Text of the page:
Abstract

This thesis is about mathematical optimization. Mathematical optimization involves the construction of methods to solve optimization problems, which can arise from real-life problems in applied science, when they are mathematically modeled. Examples come from electrical design, engineering, control theory, telecommunication, environment, finance, and logistics.
This thesis deals especially with semidefinite optimization
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problems. Semidefinite programming is a large class of convex optimization problems with convex constraints and these constraints take the form of linear matrix inequalities, where the matrix variables lie in a semidefinite cone. The inequalities induce a bound on the eigenvalues of sums of symmetric or hermitian matrices. Eigenvalues will play an important role if we reformulate the semidefinite optimization problem. Optimization has been used for centuries, but since the 1950 s, at the beginning of the computer technology, it has become more famous. Computers have made it possible to apply algorithms to real life applications, which usually involve a large number of variables and or relations between those variables. The size of the problem can be in the order of thousands or even millions of variables. In certain applications the computations must be completed in a fraction of a second, so apart from powerful computers, e±cient algorithms are also needed. In this thesis we will concentrate on the design of an e±cient solution method for solving semidefinite programming problems, applicable or extensible to large-scale convex programming problems. Methods that consume less computation time are needed, for example, subspace methods that already exist for solving linear equations, or eigenvalue problems.
Subspace methods project the data of a specific problem on a much smaller subproblem that can be solved very fast, and return a good approximation for the solution of the real problem. We do this by transforming the semidefinite programming problem to a convex non-smooth optimization problem by writing its constraint as an eigenvalue constraint, and we develop an algorithm that solves the semidefinite optimization problem for this formulation. The algorithm can be adjusted to apply subspace methods for eigenvalue problems. The newly designed algorithm is verified by some testing problems.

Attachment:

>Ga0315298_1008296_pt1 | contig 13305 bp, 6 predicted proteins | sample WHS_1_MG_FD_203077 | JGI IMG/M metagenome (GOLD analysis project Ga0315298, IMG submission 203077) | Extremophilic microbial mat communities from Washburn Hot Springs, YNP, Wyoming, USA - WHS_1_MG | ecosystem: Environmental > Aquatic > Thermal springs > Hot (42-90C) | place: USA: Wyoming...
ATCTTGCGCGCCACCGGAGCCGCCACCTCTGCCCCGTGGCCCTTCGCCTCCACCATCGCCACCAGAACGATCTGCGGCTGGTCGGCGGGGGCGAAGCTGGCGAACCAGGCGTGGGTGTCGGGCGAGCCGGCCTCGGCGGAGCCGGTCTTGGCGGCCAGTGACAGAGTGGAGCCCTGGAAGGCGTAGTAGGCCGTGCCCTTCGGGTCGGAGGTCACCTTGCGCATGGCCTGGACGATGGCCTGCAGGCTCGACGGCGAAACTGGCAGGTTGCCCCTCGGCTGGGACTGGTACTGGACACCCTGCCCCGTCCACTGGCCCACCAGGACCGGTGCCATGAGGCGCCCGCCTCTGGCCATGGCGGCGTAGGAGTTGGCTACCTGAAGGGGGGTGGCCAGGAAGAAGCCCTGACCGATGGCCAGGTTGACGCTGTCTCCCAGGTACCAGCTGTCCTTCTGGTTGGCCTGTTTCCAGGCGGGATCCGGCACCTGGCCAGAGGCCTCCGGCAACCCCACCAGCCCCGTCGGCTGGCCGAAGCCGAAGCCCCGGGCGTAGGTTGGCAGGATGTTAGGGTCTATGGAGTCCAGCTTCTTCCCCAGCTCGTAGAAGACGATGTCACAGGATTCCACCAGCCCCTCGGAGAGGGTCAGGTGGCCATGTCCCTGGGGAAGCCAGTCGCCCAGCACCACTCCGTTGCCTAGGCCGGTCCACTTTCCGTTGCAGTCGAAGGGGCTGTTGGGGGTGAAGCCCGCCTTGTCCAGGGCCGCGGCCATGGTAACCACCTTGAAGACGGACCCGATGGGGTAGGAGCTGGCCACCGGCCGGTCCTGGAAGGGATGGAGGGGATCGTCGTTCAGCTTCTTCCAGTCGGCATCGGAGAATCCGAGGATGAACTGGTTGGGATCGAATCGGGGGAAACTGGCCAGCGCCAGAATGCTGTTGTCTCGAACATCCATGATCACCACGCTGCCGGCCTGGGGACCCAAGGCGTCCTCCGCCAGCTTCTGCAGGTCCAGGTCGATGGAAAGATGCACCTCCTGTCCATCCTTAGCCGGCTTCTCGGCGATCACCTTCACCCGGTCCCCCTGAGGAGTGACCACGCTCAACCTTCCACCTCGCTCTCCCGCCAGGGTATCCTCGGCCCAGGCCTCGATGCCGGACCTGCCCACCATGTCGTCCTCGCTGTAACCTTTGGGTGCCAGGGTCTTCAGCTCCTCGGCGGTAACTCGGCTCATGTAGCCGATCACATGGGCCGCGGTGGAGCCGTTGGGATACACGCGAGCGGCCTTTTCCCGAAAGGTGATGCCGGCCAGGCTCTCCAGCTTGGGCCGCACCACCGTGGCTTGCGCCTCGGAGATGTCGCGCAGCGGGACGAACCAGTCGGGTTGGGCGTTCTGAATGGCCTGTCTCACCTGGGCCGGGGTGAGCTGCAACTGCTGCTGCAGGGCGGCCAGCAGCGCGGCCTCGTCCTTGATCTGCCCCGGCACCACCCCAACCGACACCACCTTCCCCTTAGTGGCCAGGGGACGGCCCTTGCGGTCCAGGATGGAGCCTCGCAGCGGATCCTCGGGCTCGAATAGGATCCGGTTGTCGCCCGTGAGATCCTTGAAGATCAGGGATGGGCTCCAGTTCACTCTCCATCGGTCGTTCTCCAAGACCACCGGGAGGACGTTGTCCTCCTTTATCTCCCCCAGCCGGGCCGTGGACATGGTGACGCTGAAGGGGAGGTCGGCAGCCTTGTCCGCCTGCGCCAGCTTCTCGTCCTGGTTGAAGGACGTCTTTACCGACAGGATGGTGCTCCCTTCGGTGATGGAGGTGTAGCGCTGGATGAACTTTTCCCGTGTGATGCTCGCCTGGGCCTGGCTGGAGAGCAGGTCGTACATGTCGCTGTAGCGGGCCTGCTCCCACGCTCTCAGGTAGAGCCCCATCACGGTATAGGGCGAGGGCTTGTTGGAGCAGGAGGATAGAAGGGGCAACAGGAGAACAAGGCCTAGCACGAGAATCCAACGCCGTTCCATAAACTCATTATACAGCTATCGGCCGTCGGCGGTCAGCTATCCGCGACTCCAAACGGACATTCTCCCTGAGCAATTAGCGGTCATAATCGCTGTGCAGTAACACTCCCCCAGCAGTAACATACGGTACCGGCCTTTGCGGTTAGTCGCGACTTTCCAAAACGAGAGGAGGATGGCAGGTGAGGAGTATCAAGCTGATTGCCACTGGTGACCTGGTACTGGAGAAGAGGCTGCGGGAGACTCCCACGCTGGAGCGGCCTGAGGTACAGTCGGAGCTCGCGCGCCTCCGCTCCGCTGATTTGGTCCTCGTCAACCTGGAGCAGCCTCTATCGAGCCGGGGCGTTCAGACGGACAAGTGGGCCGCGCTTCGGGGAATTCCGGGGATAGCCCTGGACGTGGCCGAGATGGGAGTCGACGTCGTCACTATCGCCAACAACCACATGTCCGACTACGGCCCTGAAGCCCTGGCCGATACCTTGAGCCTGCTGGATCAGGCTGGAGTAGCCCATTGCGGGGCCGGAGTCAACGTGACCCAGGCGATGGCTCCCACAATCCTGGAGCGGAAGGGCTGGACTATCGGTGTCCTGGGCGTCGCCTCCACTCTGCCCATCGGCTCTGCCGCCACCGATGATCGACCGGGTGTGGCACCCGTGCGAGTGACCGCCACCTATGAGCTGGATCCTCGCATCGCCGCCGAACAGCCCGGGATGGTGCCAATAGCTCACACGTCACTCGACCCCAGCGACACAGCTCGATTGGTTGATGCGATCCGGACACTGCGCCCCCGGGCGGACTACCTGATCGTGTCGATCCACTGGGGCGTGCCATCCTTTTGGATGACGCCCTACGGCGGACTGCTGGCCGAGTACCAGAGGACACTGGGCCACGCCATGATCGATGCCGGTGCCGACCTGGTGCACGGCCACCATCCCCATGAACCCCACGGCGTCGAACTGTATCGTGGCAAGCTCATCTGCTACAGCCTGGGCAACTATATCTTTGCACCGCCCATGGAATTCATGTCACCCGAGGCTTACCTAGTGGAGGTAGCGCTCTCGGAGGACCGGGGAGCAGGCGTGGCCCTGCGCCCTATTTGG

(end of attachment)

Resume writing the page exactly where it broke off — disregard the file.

As already noted, the developed method uses a subspace procedure, which reduces the size of the matrix variables dramatically. As a consequence for the reduced problems, all computations can be done without restriction on the memory or computation time when setting the subspace size to a small number. The most expensive part of the newly designed algorithm is the computation of a small amount, say s, of eigenvalues every iteration. The value of s is considerably smaller than m, the amount of constraints, and n; the size of the matrix variable in the semidefinite programming problem. By using an appropriate iterative eigensolver for the computation of the eigenvalues we expect a large gain in the computing time and for memory requirements.
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